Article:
Ernie Rutherford of Sandlehaven in Cape Haze was aboard a Navy communication boat during the invasion of Normandy on June 6, 1944, one of the pivotal days of World War II.
Giff Stowell of La Casa mobile home park in North Port, Fla. was a gunner on an A-20 Havoc twin-engine bomber in the Pacific during his first nine months of combat in World War II. The rest of the war he flew as the nose gunner in “Lucky Strike,” a B-24 “Liberator” in the 380th…
Before Bill Ditto of Englewood, Fla. went aboard the battleship USS Missouri as a Marine guard in 1949, growing up in West Virginia, he had never seen the sea or a ship the size of the “Mighty Mo.”
First Lt. Bob Normile, now living in Pine Brook in Venice, Fla. was copilot of the C-54 that flew Gen. Douglas MacArthur from Manila to Okinawa, Japan on Aug. 28, 1945, for the surrender ceremony ending World War II.
John Campbell was gung-ho to join the Marine Corp. He quit high school in his sophomore year at 17 and became a “Leatherneck” in 1946.
Jerry Hemphill served aboard the USS Missouri as a Japanese intercept operator. He was the first American to intercept the official code from Tokyo that the emperor was calling it quits. World War II was almost over.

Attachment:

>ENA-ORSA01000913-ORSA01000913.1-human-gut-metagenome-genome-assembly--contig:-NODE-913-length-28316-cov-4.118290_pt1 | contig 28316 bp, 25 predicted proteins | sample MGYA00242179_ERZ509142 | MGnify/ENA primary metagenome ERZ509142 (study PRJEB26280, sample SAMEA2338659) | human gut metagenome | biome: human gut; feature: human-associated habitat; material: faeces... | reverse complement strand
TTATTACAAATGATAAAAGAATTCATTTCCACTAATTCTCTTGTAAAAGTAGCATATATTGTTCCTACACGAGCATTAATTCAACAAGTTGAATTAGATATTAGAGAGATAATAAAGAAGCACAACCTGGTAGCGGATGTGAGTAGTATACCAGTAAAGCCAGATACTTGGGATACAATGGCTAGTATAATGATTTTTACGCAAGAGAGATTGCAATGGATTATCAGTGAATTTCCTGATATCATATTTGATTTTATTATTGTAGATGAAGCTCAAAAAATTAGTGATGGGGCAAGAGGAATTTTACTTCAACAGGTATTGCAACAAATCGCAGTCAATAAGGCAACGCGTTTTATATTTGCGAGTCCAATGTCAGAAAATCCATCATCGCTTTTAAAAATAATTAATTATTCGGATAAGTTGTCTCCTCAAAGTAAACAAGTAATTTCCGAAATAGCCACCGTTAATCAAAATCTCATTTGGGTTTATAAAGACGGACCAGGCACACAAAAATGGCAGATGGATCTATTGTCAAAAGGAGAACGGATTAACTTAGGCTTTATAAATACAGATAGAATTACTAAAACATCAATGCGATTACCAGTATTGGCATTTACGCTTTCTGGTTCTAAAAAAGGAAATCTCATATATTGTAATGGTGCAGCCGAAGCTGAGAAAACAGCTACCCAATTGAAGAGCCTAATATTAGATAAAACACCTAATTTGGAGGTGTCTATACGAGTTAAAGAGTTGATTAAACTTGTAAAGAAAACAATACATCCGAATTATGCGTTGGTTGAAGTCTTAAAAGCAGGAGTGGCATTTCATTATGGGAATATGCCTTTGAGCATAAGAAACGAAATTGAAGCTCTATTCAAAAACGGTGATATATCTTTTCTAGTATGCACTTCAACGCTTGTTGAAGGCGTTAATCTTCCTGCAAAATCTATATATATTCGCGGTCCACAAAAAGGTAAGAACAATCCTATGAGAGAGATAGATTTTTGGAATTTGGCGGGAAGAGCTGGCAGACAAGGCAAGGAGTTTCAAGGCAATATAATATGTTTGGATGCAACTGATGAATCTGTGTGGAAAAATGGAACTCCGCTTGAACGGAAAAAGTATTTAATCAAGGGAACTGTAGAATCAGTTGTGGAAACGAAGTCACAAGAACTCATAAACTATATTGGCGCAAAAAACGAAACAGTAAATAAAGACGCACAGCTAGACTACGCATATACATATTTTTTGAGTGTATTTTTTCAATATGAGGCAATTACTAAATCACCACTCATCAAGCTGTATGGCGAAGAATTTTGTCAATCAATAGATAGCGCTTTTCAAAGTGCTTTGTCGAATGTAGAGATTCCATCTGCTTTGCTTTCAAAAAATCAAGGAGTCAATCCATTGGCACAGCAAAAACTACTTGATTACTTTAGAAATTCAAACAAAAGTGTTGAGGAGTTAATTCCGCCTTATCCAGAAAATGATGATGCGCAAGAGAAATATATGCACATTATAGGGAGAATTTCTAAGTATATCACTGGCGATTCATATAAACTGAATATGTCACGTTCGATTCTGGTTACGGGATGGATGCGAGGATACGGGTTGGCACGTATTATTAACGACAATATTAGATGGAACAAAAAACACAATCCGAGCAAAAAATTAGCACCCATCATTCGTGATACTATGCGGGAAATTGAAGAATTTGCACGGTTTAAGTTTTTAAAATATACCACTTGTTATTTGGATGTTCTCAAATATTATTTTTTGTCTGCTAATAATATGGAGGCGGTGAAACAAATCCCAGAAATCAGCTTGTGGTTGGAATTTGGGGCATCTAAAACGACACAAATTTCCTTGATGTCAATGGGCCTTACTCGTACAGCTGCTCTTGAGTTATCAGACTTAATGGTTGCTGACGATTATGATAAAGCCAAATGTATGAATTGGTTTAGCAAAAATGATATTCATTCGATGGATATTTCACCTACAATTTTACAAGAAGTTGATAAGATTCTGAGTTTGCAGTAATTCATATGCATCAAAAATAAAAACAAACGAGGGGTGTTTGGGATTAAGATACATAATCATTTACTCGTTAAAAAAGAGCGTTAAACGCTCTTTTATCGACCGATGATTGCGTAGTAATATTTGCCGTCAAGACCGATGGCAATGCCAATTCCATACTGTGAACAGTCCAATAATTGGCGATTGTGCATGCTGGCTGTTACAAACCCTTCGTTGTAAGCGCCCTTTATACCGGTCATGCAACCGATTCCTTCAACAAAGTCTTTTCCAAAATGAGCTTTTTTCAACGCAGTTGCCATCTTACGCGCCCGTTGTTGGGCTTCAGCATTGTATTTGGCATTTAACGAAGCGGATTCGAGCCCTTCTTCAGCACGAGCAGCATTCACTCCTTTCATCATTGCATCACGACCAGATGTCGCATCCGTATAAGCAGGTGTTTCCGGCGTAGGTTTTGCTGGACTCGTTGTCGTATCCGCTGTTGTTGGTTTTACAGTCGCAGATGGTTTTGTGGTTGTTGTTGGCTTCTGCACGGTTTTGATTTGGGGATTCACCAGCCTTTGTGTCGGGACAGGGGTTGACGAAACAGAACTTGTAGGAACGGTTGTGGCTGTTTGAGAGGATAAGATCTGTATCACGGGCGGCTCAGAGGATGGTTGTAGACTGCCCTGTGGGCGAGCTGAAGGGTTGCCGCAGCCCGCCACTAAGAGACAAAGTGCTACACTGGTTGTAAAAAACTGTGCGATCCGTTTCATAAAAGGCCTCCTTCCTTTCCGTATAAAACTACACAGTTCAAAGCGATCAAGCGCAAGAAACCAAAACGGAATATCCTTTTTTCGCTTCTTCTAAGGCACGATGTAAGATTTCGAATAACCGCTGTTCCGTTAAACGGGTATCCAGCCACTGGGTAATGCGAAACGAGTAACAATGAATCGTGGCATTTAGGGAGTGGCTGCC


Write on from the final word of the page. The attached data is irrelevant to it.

When the Japanese surrendered abroad the Battleship Missouri on Sept. 2, 1945 America’s airborne military might was on display. An armada of U.S. fighters and bombers flew low and slow over the “Mighty Mo” to hammer home to the Japanese they had been vanquished.
The Battleship USS Missouri, flagship of Fleet Adm. William F. “Bull” Halsey’s Task Force 58, steamed into Tokyo Bay 150 ships-strong on the morning of Aug. 29, 1945. Quartermaster 3rd Class Ed Kalanta of Port Charlotte, Fla., was at the wheel of the 45,000 ton leviathan.
Andy Knef joined the Navy in 1942 at 17 with his parent’s permission. Trained as an aviation machinist mate, he spent most of his time as a tail-gunner on a Martin Mariner (PBM) twin-engine seaplane flying combat missions in the Atlantic and Pacific.